Meghalaya tops among states with best diet for kids - The Shillong Times

NEW DELHI, May 11: An official report reveals that Meghalaya has the highest proportion (28.5%) of children aged 6-23 months who received a minimum acceptable diet while neighbouring Assam is among the states with the lowest figure.
Highlighting a critical gap in child nutrition, the recently-released National Family Health Survey (NFHS-5) has found that 89% of children between the formative ages of 6-23 months do not receive a “minimum acceptable diet”.
This is marginally better than the 90.4% recorded in NFHS-4, with the lowest being in Uttar Pradesh and Gujarat (5.9% each). In 2015-16, the proportion of children in this category stood at 5.2% in Gujarat and 6.1% in UP.
But the finding seems contradictory since the Comprehensive National Nutritional Survey (CNNS) of 2016-2018 said Meghalaya had recorded a high percentage of stunting among children from birth to four years of age. This survey was the first nationally representative nutrition survey of children and adolescents in India.
The findings state that in Meghalaya, 40.4% of children from birth to 4 years of age suffer from stunting while the national average is around 35%. Meghalaya is just below Bihar (42%) when it comes to the percentage of prevalence of stunting among children in the age group, the CNNS found.
The NFHS report looked at an adequate diet for both breastfeeding and non-breastfeeding children till they reached two years of age. It found that 88.9% of children between 6-23 months, who are breastfeeding, did not receive an adequate diet in 2019-2020 — a slight improvement from 91.3% in 2015-16.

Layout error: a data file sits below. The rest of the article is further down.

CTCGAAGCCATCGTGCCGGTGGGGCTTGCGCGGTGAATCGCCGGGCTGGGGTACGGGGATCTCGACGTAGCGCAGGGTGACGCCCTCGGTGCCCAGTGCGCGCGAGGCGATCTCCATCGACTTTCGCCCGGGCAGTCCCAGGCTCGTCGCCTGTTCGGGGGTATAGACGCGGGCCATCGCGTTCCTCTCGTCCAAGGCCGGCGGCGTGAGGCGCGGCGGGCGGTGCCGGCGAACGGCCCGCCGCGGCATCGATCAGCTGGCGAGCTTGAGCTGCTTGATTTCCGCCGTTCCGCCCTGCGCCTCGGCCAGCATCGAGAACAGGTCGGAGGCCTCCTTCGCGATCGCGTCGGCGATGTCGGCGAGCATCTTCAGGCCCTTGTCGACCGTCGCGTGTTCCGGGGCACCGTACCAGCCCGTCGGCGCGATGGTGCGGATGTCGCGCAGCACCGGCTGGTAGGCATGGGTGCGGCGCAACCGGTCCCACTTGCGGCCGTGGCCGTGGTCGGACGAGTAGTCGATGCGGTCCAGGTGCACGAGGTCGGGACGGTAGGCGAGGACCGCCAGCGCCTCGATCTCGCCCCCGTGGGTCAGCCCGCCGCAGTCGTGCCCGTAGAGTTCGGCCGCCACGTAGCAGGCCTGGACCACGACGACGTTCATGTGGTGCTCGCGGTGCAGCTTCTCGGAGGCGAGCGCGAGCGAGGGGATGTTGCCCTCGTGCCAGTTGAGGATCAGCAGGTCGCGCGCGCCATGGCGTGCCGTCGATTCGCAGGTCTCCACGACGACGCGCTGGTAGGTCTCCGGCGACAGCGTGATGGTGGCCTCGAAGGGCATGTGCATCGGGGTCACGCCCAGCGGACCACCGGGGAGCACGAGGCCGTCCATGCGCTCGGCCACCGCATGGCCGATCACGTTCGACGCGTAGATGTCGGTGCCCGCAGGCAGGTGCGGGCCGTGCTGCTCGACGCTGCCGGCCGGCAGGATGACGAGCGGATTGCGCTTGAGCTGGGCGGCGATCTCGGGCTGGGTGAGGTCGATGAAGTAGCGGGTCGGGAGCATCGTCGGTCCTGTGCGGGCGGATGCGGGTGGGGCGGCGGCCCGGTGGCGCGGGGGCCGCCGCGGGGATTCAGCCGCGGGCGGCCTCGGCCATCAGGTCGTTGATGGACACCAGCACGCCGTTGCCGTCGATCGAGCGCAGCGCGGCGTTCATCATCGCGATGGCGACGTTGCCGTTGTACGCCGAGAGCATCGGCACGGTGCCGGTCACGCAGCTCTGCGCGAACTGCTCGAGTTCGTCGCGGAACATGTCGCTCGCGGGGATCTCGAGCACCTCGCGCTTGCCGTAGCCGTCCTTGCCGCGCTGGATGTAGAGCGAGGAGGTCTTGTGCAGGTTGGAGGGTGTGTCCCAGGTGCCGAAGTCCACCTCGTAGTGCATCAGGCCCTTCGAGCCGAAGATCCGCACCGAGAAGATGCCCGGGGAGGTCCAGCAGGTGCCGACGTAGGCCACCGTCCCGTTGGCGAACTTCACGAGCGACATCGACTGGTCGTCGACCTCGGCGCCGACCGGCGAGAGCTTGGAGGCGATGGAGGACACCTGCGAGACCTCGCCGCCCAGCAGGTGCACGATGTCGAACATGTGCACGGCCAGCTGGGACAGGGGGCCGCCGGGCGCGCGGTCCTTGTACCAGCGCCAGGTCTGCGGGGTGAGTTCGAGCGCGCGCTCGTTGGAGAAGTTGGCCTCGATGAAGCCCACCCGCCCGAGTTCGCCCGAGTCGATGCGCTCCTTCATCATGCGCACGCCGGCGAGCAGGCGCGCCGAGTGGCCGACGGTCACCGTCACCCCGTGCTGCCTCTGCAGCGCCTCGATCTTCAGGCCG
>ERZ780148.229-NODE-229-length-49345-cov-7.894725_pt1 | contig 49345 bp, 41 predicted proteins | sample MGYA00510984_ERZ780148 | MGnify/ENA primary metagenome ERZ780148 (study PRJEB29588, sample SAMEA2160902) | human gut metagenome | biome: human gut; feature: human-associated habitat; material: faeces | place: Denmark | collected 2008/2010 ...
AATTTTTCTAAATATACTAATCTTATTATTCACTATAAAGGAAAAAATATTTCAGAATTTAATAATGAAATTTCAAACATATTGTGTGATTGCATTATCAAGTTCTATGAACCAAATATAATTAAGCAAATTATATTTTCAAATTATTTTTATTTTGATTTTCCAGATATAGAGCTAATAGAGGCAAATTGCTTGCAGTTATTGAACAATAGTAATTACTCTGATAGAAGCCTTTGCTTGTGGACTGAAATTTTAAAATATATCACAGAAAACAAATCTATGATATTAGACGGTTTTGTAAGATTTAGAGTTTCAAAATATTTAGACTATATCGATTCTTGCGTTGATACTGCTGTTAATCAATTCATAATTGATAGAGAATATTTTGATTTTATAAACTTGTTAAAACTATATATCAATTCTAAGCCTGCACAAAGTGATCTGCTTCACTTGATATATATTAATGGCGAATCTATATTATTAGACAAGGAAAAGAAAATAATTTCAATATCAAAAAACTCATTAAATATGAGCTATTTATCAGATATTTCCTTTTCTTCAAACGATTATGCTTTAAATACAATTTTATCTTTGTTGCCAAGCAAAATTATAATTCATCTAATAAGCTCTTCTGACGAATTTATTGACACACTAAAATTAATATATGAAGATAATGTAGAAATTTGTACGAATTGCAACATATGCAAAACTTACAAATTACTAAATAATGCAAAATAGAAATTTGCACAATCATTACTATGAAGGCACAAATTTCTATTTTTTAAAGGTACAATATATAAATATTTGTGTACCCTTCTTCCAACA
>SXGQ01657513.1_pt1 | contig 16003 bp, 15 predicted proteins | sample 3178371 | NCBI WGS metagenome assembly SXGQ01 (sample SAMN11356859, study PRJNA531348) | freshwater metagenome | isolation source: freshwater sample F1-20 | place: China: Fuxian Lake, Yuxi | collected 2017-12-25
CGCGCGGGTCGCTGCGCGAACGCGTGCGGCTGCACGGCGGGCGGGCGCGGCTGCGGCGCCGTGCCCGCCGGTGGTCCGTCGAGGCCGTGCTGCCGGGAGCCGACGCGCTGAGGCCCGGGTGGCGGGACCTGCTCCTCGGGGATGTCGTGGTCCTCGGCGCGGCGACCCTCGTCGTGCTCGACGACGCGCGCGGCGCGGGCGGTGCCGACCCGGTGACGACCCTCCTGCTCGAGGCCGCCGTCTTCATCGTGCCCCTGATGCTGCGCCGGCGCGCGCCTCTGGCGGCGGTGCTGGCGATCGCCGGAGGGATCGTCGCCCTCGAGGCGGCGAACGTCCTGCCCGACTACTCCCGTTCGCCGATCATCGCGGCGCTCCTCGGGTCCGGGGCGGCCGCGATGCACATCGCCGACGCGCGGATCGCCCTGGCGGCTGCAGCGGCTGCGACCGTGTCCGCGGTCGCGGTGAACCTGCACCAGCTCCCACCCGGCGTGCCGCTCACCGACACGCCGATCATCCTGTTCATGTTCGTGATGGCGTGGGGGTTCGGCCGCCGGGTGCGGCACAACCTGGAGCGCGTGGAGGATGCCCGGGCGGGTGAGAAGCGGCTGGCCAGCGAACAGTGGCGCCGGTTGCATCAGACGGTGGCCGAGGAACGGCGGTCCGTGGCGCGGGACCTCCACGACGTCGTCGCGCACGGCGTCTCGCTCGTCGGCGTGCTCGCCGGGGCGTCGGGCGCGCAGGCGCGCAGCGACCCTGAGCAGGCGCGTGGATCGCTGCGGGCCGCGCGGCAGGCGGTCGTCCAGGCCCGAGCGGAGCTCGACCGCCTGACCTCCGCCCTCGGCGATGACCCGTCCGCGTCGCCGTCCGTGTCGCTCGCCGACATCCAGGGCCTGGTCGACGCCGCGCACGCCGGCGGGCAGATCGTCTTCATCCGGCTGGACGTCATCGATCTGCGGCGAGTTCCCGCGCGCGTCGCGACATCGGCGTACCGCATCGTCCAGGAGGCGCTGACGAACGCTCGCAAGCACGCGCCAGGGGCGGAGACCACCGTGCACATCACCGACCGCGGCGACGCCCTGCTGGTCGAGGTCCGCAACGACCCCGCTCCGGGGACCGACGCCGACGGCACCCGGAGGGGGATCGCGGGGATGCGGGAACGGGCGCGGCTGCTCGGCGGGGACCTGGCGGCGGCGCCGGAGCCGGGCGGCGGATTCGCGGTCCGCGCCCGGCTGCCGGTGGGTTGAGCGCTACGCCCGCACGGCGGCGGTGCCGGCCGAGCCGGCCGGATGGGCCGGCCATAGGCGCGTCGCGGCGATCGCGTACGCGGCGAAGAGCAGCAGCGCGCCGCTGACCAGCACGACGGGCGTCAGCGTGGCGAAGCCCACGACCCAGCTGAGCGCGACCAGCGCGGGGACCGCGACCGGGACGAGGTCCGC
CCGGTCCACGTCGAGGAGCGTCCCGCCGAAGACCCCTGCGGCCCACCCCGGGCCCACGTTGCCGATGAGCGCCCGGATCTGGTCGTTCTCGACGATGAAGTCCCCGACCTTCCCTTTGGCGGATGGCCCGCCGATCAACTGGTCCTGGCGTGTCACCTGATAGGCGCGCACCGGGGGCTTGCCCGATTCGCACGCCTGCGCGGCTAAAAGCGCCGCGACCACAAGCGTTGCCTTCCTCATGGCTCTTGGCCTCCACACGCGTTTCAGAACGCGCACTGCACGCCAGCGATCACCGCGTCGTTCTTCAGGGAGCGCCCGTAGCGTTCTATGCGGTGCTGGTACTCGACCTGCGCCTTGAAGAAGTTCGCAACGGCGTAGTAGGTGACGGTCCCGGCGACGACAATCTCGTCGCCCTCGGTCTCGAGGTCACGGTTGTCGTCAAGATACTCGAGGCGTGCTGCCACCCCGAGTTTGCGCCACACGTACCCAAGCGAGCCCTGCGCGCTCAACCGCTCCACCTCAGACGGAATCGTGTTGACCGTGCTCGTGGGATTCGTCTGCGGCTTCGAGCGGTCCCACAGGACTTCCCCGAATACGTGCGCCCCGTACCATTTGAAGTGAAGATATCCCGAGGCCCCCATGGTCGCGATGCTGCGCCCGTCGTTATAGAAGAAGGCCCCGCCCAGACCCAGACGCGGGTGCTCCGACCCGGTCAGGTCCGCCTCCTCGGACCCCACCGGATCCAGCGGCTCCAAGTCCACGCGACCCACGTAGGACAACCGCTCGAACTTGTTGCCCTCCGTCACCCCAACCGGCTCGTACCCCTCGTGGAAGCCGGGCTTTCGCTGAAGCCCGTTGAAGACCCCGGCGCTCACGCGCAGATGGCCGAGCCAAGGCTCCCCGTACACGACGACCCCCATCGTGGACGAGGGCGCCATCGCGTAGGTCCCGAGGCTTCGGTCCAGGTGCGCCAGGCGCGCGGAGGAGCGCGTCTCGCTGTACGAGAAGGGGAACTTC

It also found that 87.3% of non-breastfeeding children in this category did not receive adequate nutrition in 2019-21, up from 85.7% in 2015-16.
Deficiency in the diet in a child’s formative years has a direct bearing on malnutrition, with India having one of the highest malnutrition burdens in the world.
Apart from Gujarat and UP, 10 other states — Assam (7.2%), Rajasthan (8.3%), Maharashtra (8.9%), Andhra Pradesh, MP and Telangana (9% each), Chhattisgarh (9.1%), Jharkhand (10%), Dadra & Nagar Haveli and Daman & Diu (10.2% each) and Bihar (10.8%) — recorded a lower-than-national-level proportion (11%) of children receiving adequate diet.
Among the top-five states where the percentage of children from 6-23 months receiving adequate diet was highest, Meghalaya was followed by Sikkim (23.8%), Kerala (23.3%), Ladakh (23.1%) and Puducherry (22.9%).
“Infants and young children should be fed a minimum acceptable diet to ensure appropriate growth and development… Without adequate diversity and meal frequency, infants and young children are vulnerable to undernutrition, especially stunting and micronutrient deficiencies, and to increased morbidity and mortality,” the report said.
“The minimum acceptable diet is a composite of two main things: breastfeeding and its frequency up to two years, and dietary diversity. A child needs at least four of the food groups indicated by the WHO (World Health Organisation) every day to have a minimum acceptable diet,” it added.
The WHO has defined 10 essential food groups — cereals and millets, pulses, milk and milk products, roots and tubers, green leafy vegetables, other vegetables, fruits, fat or oil, fish, egg and other meats and sugar — out of which 4-5 every day are required for a child to prevent malnutrition.
The NFHS found that access to the minimum acceptable diet in this category of children is higher in urban areas (12.1%) than in rural areas (10.7%). Key cognitive development takes place at this stage, affecting the child’s IQ later on and cognitive development, with 80% brain growth taking place by the age of two years.

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